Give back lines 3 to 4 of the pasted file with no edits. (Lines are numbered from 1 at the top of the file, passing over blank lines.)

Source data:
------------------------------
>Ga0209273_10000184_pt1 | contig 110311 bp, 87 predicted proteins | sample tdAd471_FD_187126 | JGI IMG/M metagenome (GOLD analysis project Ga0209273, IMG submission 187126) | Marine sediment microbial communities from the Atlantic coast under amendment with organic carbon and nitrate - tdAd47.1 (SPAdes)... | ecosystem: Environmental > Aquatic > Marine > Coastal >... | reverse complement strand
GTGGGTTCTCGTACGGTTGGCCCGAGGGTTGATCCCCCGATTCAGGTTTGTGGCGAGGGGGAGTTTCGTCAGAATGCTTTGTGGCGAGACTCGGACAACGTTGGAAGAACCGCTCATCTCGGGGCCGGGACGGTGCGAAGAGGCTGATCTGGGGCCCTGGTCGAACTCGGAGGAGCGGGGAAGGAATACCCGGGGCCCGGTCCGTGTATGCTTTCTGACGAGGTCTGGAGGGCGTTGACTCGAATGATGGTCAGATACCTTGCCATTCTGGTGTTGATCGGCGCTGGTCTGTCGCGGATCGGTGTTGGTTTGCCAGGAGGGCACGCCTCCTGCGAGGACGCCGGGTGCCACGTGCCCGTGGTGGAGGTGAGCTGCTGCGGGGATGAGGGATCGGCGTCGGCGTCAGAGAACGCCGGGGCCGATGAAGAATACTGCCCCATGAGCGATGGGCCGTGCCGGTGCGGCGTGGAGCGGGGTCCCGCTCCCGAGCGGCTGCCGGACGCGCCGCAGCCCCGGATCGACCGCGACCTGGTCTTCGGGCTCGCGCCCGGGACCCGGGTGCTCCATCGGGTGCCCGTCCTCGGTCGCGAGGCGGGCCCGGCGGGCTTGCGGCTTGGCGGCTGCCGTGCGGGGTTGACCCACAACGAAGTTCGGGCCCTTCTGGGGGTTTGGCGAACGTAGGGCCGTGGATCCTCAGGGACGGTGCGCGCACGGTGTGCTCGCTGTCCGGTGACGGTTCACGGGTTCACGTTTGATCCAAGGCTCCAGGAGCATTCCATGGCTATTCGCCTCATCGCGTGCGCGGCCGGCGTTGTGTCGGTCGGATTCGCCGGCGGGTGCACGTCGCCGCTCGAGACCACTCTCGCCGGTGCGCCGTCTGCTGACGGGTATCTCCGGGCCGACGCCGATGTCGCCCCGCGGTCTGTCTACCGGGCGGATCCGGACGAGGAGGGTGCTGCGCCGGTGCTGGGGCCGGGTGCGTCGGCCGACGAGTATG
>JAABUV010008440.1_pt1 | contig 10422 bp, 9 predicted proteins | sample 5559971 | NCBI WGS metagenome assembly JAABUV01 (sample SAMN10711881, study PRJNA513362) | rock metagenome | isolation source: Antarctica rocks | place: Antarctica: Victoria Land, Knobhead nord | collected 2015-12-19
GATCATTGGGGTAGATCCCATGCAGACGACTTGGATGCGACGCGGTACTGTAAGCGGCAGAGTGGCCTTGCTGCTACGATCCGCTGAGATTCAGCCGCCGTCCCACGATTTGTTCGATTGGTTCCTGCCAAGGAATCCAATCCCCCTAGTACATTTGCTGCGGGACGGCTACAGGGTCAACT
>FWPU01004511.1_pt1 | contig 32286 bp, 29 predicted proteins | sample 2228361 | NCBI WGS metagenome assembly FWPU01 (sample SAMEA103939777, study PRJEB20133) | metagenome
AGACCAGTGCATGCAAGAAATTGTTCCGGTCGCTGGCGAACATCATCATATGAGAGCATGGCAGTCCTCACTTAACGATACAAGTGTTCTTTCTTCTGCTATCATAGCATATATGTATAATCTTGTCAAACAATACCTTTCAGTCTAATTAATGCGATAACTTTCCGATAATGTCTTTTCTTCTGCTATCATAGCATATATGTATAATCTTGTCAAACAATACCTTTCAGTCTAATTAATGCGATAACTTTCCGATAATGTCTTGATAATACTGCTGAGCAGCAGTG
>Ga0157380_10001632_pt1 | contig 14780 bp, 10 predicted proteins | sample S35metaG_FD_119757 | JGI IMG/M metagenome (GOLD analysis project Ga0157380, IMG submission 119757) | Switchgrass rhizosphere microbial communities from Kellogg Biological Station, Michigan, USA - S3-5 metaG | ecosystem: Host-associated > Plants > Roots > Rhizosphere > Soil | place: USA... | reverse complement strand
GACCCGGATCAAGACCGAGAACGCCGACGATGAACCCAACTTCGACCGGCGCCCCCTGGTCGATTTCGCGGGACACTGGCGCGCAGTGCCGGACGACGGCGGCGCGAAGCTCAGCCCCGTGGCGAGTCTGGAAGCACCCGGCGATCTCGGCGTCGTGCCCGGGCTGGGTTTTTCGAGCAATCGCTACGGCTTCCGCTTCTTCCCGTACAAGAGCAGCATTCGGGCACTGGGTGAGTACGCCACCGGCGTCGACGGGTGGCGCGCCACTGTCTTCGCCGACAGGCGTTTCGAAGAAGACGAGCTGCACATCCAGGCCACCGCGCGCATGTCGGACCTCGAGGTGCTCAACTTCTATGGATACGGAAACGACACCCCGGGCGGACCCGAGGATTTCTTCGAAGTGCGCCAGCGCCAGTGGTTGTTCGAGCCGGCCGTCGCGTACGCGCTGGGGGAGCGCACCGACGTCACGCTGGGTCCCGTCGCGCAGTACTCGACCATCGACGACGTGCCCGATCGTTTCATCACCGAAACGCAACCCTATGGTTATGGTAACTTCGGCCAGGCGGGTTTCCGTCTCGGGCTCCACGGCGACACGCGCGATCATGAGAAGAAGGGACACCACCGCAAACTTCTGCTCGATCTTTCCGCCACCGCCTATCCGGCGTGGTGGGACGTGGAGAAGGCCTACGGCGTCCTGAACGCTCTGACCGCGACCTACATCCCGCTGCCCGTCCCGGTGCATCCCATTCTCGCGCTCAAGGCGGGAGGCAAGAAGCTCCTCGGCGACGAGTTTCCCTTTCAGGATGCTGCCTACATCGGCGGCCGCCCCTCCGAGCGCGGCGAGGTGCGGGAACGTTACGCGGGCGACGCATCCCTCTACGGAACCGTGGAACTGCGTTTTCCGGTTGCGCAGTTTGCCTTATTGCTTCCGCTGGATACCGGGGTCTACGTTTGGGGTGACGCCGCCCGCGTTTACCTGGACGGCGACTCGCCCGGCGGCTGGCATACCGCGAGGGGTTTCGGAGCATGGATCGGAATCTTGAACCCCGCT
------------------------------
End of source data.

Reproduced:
>JAABUV010008440.1_pt1 | contig 10422 bp, 9 predicted proteins | sample 5559971 | NCBI WGS metagenome assembly JAABUV01 (sample SAMN10711881, study PRJNA513362) | rock metagenome | isolation source: Antarctica rocks | place: Antarctica: Victoria Land, Knobhead nord | collected 2015-12-19
GATCATTGGGGTAGATCCCATGCAGACGACTTGGATGCGACGCGGTACTGTAAGCGGCAGAGTGGCCTTGCTGCTACGATCCGCTGAGATTCAGCCGCCGTCCCACGATTTGTTCGATTGGTTCCTGCCAAGGAATCCAATCCCCCTAGTACATTTGCTGCGGGACGGCTACAGGGTCAACT